News Update Service
Thursday, March 29, 2007 : 1015 Hrs

  • Top Stories
  • National
  • International
  • Regional
  • Business
  • Sport
  • Sci. & Tech.
  • Entertainment
  • Agri. & Commodities

  • Index

  • Photo Gallery

    The Hindu
    Print Edition

  • Front Page
  • National
  • Tamil Nadu
  • Andhra Pradesh
  • Karnataka
  • Kerala
  • Delhi
  • Other States
  • International
  • Opinion
  • Business
  • Sport
  • Miscellaneous
  • Index

  • Life
  • Magazine
  • Literary Review
  • Metro Plus
  • Business
  • Education Plus
  • Open Page
  • Book Review
  • SciTech
  • Entertainment
  • Young World
  • Property Plus
  • Quest
  • Folio

  • Agri. & Commodities
    China turns to farmland for bio-fuel

    Shenzhen, March 29 (PTI): Chinese scientists are researching on new technologies and breeding oil-rich rapeseed species to run its fast-growing economy with bio-fuel.

    Experts attending an ongoing international conference on rapeseed said China, whose annual rape production is 30 per cent of the world total, should use farmland to manufacture bio-diesel, an effort that will reduce its dependence on petroleum-based diesel and cut emissions.

    Rape is recognised by scientists the world over as one of the best raw materials for bio-diesel.

    "The development of the global bio-diesel industry offers China new opportunities," said Wang Shoucong, an official with the Ministry of Agriculture. "The government should foster research work to nurture high-yield rape species, develop new technologies to increase bio-diesel output and expand rape production in south China in the slack season."

    China grows over 15 million acres of rape, with an annual output of 13 million to 14 million tonnes. A new species of rapeseed Chinese scientists bred last year contained a record high 54.72 per cent of oil.

    But because of backward technologies the country is making only 100,000 tonnes of bio-diesel a year out of rapeseed, Xinhua news agency quoted Prof Huang Fenghong at the oilseed research institute of the Chinese Academy of Agricultural Sciences as saying.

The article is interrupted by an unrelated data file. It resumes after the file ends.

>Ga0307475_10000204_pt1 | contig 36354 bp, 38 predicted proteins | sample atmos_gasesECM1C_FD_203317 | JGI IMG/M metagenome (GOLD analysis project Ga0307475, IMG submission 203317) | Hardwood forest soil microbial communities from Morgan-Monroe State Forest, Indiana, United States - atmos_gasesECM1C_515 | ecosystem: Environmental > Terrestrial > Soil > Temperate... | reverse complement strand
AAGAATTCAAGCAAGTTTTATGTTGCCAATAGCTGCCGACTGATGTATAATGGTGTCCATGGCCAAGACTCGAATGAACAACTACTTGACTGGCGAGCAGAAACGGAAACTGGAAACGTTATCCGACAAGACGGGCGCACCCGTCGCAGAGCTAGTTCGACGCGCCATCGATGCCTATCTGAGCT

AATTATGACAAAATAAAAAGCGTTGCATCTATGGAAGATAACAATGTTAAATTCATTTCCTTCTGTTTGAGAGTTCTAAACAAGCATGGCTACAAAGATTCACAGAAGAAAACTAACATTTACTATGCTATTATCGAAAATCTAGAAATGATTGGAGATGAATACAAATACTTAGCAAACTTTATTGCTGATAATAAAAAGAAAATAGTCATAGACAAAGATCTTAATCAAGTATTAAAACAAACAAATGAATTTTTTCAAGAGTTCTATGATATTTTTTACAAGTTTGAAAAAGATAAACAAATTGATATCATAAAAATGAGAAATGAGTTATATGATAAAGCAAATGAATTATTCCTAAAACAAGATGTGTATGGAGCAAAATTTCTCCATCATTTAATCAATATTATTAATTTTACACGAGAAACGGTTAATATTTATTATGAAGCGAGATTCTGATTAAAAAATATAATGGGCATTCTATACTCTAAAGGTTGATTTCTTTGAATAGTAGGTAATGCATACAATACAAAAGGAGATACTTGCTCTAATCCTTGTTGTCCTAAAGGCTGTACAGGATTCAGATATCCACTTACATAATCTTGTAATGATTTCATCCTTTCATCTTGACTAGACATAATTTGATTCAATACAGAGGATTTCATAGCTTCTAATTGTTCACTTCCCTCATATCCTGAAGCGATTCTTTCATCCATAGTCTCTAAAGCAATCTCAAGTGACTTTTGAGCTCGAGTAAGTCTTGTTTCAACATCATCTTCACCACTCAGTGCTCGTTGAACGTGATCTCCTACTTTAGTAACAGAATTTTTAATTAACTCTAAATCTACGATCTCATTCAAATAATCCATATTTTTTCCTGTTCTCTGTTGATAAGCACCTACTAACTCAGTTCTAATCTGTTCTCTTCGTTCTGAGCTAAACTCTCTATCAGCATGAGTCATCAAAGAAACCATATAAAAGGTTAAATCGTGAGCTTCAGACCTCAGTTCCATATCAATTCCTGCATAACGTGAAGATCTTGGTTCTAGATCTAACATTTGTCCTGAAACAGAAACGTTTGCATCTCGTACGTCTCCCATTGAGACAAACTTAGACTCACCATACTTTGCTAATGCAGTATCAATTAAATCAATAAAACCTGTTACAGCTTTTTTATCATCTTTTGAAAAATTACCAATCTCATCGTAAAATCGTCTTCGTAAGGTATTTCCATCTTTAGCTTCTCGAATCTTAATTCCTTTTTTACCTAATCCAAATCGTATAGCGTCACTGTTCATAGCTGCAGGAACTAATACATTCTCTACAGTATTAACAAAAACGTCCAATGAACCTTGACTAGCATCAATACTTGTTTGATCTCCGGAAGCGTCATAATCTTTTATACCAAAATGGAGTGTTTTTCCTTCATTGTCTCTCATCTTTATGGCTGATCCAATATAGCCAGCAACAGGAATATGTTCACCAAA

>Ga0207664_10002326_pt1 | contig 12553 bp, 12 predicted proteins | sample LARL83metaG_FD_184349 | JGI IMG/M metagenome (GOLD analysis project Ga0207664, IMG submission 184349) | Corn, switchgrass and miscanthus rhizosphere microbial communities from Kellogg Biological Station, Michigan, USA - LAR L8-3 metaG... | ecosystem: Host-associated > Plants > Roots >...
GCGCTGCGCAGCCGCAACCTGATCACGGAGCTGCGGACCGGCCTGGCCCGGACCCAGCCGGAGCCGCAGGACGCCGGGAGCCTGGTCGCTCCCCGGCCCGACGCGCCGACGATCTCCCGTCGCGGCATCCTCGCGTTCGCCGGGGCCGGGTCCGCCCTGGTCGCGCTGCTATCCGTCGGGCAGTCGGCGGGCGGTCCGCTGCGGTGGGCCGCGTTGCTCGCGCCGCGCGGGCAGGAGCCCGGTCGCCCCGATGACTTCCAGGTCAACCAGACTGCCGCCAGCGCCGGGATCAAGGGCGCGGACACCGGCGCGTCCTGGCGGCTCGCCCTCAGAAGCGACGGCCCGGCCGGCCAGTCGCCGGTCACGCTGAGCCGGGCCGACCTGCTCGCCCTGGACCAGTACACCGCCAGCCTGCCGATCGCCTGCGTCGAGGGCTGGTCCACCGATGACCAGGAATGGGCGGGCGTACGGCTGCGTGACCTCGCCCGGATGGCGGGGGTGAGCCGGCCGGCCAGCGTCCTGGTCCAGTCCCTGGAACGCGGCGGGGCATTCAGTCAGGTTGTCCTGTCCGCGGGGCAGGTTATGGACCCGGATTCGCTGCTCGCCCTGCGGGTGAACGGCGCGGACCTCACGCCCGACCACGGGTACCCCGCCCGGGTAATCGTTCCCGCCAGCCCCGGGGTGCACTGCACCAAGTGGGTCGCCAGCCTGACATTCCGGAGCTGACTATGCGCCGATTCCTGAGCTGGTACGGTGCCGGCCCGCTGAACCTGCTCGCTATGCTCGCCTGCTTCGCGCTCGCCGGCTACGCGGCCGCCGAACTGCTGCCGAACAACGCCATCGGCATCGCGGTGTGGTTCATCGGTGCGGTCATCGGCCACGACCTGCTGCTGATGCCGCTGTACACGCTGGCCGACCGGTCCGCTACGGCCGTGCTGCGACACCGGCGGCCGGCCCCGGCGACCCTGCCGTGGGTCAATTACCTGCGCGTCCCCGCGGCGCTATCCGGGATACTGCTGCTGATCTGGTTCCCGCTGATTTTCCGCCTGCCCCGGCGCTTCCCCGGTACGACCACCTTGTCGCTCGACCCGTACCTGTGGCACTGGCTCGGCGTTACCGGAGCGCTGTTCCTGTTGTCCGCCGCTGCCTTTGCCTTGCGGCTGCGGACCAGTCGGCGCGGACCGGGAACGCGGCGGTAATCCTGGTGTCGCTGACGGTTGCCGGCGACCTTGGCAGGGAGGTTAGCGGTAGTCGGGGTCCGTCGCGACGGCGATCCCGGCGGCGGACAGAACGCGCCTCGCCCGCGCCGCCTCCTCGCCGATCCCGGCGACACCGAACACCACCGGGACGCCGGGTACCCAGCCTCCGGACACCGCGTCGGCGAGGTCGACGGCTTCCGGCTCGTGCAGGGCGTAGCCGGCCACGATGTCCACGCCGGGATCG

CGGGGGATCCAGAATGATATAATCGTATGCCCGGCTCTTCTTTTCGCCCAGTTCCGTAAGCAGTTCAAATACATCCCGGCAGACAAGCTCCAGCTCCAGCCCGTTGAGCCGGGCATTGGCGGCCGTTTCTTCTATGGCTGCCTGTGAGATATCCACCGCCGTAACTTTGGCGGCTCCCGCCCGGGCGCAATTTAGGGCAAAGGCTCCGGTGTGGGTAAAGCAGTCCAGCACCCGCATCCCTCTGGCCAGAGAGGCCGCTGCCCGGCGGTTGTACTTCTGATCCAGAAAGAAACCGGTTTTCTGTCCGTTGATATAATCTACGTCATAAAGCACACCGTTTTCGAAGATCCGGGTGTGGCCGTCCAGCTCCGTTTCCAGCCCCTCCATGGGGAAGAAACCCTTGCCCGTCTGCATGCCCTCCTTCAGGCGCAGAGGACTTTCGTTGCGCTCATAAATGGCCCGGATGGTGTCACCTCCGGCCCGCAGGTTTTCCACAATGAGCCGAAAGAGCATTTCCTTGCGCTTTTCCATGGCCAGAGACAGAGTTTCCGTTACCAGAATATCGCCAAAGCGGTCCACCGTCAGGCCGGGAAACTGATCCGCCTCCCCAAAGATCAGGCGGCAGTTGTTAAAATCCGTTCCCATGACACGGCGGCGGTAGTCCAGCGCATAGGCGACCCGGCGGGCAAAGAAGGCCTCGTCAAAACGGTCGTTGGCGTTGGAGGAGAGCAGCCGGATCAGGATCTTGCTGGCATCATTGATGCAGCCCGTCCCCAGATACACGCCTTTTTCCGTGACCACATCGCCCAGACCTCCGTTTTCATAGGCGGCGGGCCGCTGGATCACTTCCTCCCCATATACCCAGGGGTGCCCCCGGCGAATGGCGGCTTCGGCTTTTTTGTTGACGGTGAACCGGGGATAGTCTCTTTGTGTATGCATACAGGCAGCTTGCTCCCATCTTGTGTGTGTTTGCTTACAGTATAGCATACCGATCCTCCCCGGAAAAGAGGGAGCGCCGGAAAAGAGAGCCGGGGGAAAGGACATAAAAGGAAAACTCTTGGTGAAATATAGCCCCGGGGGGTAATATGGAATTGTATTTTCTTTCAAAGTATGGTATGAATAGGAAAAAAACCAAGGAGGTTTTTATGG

As the world's third largest oil importer after the United States and Japan, China imported a record 36 million tonnes of refined oil last year, 15.7 per cent up on 2005, to fuel its 10.7 per cent economic growth.

    Experts say biofuels are the fourth most important energy source after coal, oil and natural gas.

    Vehicles fuelled by bio-diesel do not produce sulphur dioxide and generate less carbon monoxide and other harmful gases.

    One of the country's largest bio-fuel projects has been carried out in the south-western border province of Yunnan, with 61,775 acres of oil-rich jatropha curcas trees planted last year to yield bio-diesel for automobiles.

    Scientists say the oil content of the seeds of jatropha curcas trees is around 30 per cent.

    By 2020, China's will be able to produce 12 million tonnes of bio-liquid fuel such as fuel ethanol and bio-diesel, replacing some 10 million tonnes of refined oil products, deputy director of the Energy Research Institute of the National Development and Reform Commission (NDRC), Han Wenke forecast.

    Agri. & Commodities

    Sections: Top Stories | National | International | Regional | Business | Sport | Sci. & Tech. | Entertainment | Agri. & Commodities | Index
    The Hindu Group: Home | About Us | Copyright | Contacts | Subscription
    Group Sites: The Hindu | Business Line | Business Line News Update | Sportstar | Frontline | Publications | eBooks | Images | Home

    Copyright © 2006, The Hindu. Republication or redissemination of the contents of this screen are expressly prohibited without the written consent of The Hindu